Dear YKAL community,
What we are seeing with the protests around the country and social media feeds being filled with conversation around race is a reckoning. Four hundred years of white supremacy, countless years of patriarchy, capitalism, and other systems that create a massive divide in power. This letter to you today is for everyone who consumes my work, but mostly for white women. Black women and women of color, of course, you are more than welcome to read this, but I want to honor your time, your energy, and your mental health.
Talking about this is messy. White women have a long history of centering themselves around the topic of race, managing to make their feelings and experience the most important thing going on in the moment; thus successfully pushing out the feelings of Black or Brown people. Or worse, then Black or Brown people feel put in a position of having to take care of said white women's feelings.
And at the same time, I am a white woman who runs a business and has a platform. I have sold hundreds of thousands of books, have lots of people listen to my podcast, and people look to me in times like this to lead. I’m going to do my best to not center myself, but will tell you part of my story. I’ll also talk about what we believe here at YKAL, what I need to own, and what’s next.
I am not a race educator, and this by no means is meant to list all of the ways I’m anti-racist (which is something white people do in an effort to actually uphold whiteness, many times unconsciously) but more to tell you what this journey might look like, a way to give you resources, and an invitation to call you in if you haven’t arrived here yet.
Three years ago, I recorded a podcast episode where I told you all about my own awakening. After the 2016 election, seeing women (myself included) angry and paying attention to the voices of Black women; soon realizing that my own feminism was more specifically white feminism. (If you’re unsure what that is, I encourage you to purchase and watch Rachel Cargle’s Unpacking White Feminism workshop. You’ll definitely learn something.) I was angry and ready to burn it all down. Ready to talk to everyone I knew about racial injustices. Ready to teach all of you about how to be anti-racist.
And quickly realized that by doing that, I was centering myself and my experience, plus, not doing my own work first. In addition, what I was doing is part of whiteness– thinking we are exceptional, as well as white saviorism. Without knowing it, part of me wanting to talk about it ad nauseum, was an unconscious effort to showcase that I was “one of the good white people” as well as show up and save the day. This was not okay.
So, in 2017 I started to do the actual anti-racism work. There were a lot of feelings involved. Some excellent educators on anti-racism taught, and I listened and learned.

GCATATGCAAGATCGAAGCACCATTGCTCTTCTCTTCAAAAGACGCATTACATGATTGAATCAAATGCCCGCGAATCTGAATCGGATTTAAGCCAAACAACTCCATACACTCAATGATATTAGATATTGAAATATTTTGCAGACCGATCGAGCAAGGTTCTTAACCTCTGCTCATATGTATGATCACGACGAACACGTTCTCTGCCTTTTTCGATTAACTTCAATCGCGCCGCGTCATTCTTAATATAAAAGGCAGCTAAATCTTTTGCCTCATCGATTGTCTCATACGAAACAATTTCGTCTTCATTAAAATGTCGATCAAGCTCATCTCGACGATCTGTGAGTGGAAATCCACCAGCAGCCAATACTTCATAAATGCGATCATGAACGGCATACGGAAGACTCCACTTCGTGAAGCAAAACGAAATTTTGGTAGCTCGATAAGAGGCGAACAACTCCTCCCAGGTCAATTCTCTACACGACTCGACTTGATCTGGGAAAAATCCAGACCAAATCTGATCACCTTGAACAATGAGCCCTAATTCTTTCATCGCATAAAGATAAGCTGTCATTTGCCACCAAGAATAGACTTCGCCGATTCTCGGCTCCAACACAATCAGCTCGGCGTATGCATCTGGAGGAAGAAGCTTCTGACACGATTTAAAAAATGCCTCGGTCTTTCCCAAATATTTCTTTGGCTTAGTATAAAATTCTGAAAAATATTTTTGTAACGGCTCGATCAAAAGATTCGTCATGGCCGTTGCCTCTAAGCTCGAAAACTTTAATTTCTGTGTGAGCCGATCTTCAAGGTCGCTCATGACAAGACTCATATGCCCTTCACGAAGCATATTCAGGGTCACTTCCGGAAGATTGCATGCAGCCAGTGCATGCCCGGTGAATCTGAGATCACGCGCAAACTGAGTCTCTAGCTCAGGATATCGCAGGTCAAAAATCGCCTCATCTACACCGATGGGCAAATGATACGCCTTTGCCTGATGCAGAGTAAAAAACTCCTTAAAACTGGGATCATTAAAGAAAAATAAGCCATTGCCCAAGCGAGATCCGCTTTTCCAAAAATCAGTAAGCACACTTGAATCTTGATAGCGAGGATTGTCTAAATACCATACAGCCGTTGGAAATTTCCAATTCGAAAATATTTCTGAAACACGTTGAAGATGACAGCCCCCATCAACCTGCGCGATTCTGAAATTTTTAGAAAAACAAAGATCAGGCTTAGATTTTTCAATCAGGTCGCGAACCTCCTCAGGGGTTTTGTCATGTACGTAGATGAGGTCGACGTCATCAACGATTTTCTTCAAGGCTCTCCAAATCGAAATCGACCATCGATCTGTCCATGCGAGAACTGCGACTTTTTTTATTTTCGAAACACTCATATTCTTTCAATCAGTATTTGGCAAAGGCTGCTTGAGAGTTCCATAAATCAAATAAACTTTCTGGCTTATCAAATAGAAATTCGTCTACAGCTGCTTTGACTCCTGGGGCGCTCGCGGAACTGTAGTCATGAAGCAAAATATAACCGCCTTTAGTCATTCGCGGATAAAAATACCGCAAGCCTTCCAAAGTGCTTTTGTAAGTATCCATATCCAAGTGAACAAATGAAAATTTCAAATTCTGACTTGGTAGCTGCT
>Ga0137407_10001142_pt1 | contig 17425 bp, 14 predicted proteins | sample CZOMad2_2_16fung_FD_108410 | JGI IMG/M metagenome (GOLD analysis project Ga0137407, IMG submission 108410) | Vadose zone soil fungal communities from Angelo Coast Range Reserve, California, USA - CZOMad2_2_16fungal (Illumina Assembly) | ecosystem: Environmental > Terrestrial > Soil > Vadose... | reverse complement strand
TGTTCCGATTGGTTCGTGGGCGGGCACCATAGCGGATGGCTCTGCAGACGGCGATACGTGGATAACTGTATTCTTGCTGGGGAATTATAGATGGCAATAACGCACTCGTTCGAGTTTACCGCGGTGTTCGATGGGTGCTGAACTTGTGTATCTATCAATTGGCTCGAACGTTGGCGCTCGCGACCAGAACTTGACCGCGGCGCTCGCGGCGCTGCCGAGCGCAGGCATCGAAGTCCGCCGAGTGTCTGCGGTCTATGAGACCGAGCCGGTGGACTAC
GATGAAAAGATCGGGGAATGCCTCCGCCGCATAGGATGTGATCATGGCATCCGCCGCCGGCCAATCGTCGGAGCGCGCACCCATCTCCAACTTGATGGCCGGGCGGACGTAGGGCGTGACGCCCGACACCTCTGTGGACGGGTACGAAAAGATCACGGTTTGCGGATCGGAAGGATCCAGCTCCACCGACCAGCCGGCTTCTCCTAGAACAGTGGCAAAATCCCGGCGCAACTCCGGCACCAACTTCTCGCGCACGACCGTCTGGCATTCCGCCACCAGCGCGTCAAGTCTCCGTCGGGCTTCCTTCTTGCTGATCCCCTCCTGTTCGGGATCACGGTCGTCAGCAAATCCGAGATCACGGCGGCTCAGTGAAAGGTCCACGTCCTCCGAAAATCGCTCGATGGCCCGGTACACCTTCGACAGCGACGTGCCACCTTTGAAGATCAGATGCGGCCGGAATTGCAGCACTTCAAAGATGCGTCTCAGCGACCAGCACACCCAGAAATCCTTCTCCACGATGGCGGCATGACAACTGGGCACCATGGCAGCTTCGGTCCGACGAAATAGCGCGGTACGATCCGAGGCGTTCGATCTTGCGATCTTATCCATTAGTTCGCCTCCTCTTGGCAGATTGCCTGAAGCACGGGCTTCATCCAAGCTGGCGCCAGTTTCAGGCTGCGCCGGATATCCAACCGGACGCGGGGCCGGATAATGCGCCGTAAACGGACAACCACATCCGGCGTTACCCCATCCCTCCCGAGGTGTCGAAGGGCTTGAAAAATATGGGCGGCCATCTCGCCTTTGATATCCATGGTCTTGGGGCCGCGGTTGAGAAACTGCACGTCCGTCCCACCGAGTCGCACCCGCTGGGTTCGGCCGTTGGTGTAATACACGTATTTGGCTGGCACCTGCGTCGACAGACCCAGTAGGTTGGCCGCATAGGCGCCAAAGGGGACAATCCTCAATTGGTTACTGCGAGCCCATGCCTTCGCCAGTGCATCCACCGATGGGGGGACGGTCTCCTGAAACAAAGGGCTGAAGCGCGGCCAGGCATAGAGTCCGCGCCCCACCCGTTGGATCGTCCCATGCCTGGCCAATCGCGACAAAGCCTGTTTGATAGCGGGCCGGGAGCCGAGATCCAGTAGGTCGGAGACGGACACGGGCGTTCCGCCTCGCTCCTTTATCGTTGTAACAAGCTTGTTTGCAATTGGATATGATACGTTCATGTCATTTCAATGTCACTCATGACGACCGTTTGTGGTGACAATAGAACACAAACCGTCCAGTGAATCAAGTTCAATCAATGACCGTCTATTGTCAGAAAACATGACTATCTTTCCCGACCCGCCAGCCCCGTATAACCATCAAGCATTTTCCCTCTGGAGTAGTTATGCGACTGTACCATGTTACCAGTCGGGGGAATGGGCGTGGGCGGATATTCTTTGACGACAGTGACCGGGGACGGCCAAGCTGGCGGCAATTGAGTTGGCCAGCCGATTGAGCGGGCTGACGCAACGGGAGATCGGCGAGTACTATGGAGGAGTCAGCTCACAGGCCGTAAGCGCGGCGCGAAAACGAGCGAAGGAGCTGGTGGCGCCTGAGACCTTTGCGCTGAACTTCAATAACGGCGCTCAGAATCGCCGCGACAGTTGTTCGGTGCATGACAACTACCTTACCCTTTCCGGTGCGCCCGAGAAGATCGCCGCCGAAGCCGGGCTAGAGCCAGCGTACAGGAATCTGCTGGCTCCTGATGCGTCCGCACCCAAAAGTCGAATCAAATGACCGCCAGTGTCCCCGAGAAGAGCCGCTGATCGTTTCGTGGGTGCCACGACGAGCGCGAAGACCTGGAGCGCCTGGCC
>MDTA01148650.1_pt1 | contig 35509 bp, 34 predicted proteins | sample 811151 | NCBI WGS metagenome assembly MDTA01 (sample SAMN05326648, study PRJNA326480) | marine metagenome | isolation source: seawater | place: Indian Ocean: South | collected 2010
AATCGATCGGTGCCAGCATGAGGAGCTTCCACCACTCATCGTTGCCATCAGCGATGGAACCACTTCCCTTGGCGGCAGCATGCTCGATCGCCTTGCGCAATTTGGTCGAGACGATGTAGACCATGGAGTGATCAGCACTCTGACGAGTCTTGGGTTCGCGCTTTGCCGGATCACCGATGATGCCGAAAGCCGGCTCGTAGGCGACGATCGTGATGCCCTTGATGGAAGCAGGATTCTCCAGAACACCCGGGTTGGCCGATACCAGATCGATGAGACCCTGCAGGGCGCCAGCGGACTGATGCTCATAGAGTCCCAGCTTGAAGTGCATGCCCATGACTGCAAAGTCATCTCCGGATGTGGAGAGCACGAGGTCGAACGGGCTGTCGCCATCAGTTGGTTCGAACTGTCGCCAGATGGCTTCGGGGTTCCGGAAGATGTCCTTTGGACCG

This work is not done, nor is it ever.
One of the things I quickly realized is that when we’re talking about women’s empowerment, we’re talking about feminism. That part I knew early on. In many ways, women’s empowerment is an act of rebellion. But we also can’t deny that if we’re talking about feminism, we’re talking about patriarchy– the power structure that makes feminism necessary. And if we’re talking about patriarchy, we’re talking about white supremacy.
I learned then that if I say I care about women’s empowerment, I need to care about being anti-racist. Period. Not just a good person, not just kind and compassionate, not just welcoming. If I’m going to teach women’s empowerment, I need to actively dismantle my own internal and unconscious bias and my own racism.
My ask is that you do the same.
This is uncomfortable. You will lose friends. You will be tired. You will see parts of yourself you don’t like. You’ll feel guilty and ashamed and feel the physical manifestations of that. If you have a platform, you will lose followers. (I can guarantee that this email will elicit a slew of unsubscribes, as I’ve seen a loss of followers on social media.). But, none of this hardship is a fraction of what Black people and POC have faced their entire lives, as well as their ancestors.
Transparency has always been a value of mine as a leader, writer, and helping professional. Therefore the truth is after I had my “awakening” in 2017, did a bunch of anti-racism work, then got complacent. The mistake I made then was not putting things into place that made anti-racism work a lifestyle, vs. something I worked on until I felt like I had done enough.
So now, just like any other work I do in my life, I’ve made a commitment to make anti-racism work a lifestyle. You’ll hear more about it in the coming months.
And if you don’t want to hear it, if you want to skip past it and only consume the things you feel apply to you, I’m here to tell you that our values are out of alignment, and I’m not the best teacher/author/podcaster for you.
Because none of us are free until we’re all free.